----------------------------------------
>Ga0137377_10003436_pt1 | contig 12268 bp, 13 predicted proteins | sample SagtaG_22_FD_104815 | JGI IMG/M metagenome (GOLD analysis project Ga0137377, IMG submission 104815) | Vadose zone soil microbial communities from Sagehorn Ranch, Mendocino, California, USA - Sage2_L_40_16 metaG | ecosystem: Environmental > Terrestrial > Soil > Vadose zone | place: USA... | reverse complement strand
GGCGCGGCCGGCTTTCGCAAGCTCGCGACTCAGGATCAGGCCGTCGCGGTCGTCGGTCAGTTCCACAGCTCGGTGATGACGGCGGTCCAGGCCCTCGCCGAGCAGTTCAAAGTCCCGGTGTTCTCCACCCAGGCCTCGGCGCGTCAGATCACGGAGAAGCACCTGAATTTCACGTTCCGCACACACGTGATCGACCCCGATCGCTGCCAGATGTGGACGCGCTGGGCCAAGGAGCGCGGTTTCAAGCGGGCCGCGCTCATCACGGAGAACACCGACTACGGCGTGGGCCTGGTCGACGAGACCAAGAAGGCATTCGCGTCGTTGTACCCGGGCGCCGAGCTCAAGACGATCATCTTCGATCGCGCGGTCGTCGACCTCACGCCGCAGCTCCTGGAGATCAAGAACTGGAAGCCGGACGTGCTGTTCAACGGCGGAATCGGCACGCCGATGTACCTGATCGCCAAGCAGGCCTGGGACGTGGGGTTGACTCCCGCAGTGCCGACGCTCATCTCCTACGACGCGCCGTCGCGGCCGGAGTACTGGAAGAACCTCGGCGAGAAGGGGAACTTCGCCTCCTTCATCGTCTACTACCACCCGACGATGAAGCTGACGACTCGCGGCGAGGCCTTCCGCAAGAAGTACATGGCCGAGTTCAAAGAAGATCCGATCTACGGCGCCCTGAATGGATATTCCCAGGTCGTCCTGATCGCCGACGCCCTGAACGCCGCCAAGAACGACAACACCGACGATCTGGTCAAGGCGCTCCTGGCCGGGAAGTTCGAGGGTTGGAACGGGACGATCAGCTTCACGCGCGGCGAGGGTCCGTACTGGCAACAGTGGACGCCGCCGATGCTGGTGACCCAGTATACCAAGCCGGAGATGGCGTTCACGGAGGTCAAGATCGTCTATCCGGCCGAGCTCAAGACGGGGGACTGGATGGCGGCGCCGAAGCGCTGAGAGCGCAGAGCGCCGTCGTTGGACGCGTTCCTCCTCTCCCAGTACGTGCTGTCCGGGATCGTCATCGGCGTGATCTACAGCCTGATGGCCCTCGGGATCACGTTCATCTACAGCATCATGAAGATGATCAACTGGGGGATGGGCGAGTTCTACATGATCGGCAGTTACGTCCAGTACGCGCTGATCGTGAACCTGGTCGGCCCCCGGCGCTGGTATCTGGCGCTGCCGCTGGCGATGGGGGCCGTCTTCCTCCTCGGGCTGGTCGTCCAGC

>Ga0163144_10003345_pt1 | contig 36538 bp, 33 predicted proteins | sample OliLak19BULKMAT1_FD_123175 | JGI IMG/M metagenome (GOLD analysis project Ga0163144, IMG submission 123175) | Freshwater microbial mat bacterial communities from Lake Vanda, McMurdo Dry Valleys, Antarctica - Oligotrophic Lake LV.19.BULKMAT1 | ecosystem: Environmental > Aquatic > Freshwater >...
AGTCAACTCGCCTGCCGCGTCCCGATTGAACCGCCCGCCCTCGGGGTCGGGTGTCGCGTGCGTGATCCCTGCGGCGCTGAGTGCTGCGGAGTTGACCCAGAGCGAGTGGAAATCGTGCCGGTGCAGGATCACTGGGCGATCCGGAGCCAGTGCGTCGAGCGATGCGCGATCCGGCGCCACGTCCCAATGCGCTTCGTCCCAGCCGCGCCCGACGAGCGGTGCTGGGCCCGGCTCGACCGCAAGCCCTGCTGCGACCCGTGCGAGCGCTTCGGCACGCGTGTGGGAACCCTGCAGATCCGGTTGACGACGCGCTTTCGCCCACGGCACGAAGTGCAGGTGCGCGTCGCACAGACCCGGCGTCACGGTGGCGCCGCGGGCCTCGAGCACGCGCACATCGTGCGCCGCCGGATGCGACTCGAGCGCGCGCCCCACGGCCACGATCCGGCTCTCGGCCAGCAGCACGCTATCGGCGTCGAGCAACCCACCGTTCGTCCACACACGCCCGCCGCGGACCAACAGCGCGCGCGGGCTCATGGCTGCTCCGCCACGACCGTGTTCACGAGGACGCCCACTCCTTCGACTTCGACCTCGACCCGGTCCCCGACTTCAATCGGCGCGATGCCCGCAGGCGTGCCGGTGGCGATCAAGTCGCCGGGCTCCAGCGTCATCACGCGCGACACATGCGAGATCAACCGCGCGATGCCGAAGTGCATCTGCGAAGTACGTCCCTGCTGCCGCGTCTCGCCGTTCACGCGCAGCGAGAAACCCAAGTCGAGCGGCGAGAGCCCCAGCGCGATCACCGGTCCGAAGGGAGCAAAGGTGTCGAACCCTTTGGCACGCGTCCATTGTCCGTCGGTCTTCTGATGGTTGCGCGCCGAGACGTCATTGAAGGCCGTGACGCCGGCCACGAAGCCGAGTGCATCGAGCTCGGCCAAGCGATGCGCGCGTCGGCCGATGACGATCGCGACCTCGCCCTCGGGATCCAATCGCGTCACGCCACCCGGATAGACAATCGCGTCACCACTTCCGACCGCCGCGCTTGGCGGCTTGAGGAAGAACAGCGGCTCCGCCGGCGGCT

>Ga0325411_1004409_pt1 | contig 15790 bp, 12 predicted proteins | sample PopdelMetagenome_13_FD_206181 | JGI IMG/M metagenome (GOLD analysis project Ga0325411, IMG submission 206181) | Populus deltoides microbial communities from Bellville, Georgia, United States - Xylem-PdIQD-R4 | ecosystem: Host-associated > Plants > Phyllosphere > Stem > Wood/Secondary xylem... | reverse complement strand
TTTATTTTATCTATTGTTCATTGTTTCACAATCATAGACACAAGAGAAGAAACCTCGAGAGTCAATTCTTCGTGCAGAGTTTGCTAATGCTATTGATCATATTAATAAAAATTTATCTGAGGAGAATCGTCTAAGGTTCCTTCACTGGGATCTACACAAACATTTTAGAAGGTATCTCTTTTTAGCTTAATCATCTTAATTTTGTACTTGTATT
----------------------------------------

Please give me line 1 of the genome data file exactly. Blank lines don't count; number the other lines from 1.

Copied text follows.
>Ga0137377_10003436_pt1 | contig 12268 bp, 13 predicted proteins | sample SagtaG_22_FD_104815 | JGI IMG/M metagenome (GOLD analysis project Ga0137377, IMG submission 104815) | Vadose zone soil microbial communities from Sagehorn Ranch, Mendocino, California, USA - Sage2_L_40_16 metaG | ecosystem: Environmental > Terrestrial > Soil > Vadose zone | place: USA... | reverse complement strand